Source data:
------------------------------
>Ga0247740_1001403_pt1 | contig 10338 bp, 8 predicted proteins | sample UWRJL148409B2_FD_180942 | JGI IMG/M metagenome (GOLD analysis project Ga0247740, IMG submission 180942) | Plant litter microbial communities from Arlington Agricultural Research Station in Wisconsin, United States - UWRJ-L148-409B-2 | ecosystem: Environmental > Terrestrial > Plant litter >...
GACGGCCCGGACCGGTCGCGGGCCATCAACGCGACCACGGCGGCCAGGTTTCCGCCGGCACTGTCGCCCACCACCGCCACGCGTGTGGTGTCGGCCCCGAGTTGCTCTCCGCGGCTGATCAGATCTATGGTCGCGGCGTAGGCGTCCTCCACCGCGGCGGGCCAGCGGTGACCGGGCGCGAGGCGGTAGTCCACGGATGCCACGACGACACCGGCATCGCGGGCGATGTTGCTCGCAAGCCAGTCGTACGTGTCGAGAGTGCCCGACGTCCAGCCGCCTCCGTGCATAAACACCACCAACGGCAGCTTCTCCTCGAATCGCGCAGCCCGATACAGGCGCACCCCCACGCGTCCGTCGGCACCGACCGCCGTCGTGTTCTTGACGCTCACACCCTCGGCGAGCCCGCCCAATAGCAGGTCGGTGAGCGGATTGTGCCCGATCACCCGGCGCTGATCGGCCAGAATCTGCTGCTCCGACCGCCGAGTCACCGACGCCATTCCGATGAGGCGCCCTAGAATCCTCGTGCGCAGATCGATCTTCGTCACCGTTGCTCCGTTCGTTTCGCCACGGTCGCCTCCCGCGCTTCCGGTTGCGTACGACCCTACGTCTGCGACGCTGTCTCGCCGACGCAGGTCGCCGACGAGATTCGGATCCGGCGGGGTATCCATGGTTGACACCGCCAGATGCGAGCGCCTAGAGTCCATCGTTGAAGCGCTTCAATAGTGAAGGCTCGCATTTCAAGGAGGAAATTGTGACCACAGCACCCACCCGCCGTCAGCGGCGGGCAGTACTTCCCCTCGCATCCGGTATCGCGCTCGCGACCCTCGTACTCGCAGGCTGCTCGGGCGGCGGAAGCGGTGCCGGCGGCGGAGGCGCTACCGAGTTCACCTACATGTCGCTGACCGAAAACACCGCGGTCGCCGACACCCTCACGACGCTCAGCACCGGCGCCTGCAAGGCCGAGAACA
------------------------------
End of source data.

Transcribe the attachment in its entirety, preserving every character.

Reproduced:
>Ga0247740_1001403_pt1 | contig 10338 bp, 8 predicted proteins | sample UWRJL148409B2_FD_180942 | JGI IMG/M metagenome (GOLD analysis project Ga0247740, IMG submission 180942) | Plant litter microbial communities from Arlington Agricultural Research Station in Wisconsin, United States - UWRJ-L148-409B-2 | ecosystem: Environmental > Terrestrial > Plant litter >...
GACGGCCCGGACCGGTCGCGGGCCATCAACGCGACCACGGCGGCCAGGTTTCCGCCGGCACTGTCGCCCACCACCGCCACGCGTGTGGTGTCGGCCCCGAGTTGCTCTCCGCGGCTGATCAGATCTATGGTCGCGGCGTAGGCGTCCTCCACCGCGGCGGGCCAGCGGTGACCGGGCGCGAGGCGGTAGTCCACGGATGCCACGACGACACCGGCATCGCGGGCGATGTTGCTCGCAAGCCAGTCGTACGTGTCGAGAGTGCCCGACGTCCAGCCGCCTCCGTGCATAAACACCACCAACGGCAGCTTCTCCTCGAATCGCGCAGCCCGATACAGGCGCACCCCCACGCGTCCGTCGGCACCGACCGCCGTCGTGTTCTTGACGCTCACACCCTCGGCGAGCCCGCCCAATAGCAGGTCGGTGAGCGGATTGTGCCCGATCACCCGGCGCTGATCGGCCAGAATCTGCTGCTCCGACCGCCGAGTCACCGACGCCATTCCGATGAGGCGCCCTAGAATCCTCGTGCGCAGATCGATCTTCGTCACCGTTGCTCCGTTCGTTTCGCCACGGTCGCCTCCCGCGCTTCCGGTTGCGTACGACCCTACGTCTGCGACGCTGTCTCGCCGACGCAGGTCGCCGACGAGATTCGGATCCGGCGGGGTATCCATGGTTGACACCGCCAGATGCGAGCGCCTAGAGTCCATCGTTGAAGCGCTTCAATAGTGAAGGCTCGCATTTCAAGGAGGAAATTGTGACCACAGCACCCACCCGCCGTCAGCGGCGGGCAGTACTTCCCCTCGCATCCGGTATCGCGCTCGCGACCCTCGTACTCGCAGGCTGCTCGGGCGGCGGAAGCGGTGCCGGCGGCGGAGGCGCTACCGAGTTCACCTACATGTCGCTGACCGAAAACACCGCGGTCGCCGACACCCTCACGACGCTCAGCACCGGCGCCTGCAAGGCCGAGAACA